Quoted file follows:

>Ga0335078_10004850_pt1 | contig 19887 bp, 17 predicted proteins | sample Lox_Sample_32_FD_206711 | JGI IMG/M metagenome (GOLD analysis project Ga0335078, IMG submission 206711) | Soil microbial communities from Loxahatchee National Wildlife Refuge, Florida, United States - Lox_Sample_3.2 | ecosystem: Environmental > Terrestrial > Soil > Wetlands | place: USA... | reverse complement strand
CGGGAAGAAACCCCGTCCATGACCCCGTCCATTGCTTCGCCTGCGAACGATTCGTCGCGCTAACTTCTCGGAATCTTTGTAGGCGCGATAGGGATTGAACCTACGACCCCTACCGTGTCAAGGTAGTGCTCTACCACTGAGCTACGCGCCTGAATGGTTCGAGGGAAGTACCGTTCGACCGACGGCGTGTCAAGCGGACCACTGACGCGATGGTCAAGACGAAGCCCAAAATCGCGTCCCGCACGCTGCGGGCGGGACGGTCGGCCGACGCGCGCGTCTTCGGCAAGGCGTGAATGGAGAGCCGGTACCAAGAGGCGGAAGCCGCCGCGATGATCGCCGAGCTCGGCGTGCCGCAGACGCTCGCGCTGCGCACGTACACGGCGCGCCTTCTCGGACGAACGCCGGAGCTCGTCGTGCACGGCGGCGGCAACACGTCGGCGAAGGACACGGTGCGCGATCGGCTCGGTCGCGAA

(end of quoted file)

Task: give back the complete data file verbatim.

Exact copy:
>Ga0335078_10004850_pt1 | contig 19887 bp, 17 predicted proteins | sample Lox_Sample_32_FD_206711 | JGI IMG/M metagenome (GOLD analysis project Ga0335078, IMG submission 206711) | Soil microbial communities from Loxahatchee National Wildlife Refuge, Florida, United States - Lox_Sample_3.2 | ecosystem: Environmental > Terrestrial > Soil > Wetlands | place: USA... | reverse complement strand
CGGGAAGAAACCCCGTCCATGACCCCGTCCATTGCTTCGCCTGCGAACGATTCGTCGCGCTAACTTCTCGGAATCTTTGTAGGCGCGATAGGGATTGAACCTACGACCCCTACCGTGTCAAGGTAGTGCTCTACCACTGAGCTACGCGCCTGAATGGTTCGAGGGAAGTACCGTTCGACCGACGGCGTGTCAAGCGGACCACTGACGCGATGGTCAAGACGAAGCCCAAAATCGCGTCCCGCACGCTGCGGGCGGGACGGTCGGCCGACGCGCGCGTCTTCGGCAAGGCGTGAATGGAGAGCCGGTACCAAGAGGCGGAAGCCGCCGCGATGATCGCCGAGCTCGGCGTGCCGCAGACGCTCGCGCTGCGCACGTACACGGCGCGCCTTCTCGGACGAACGCCGGAGCTCGTCGTGCACGGCGGCGGCAACACGTCGGCGAAGGACACGGTGCGCGATCGGCTCGGTCGCGAA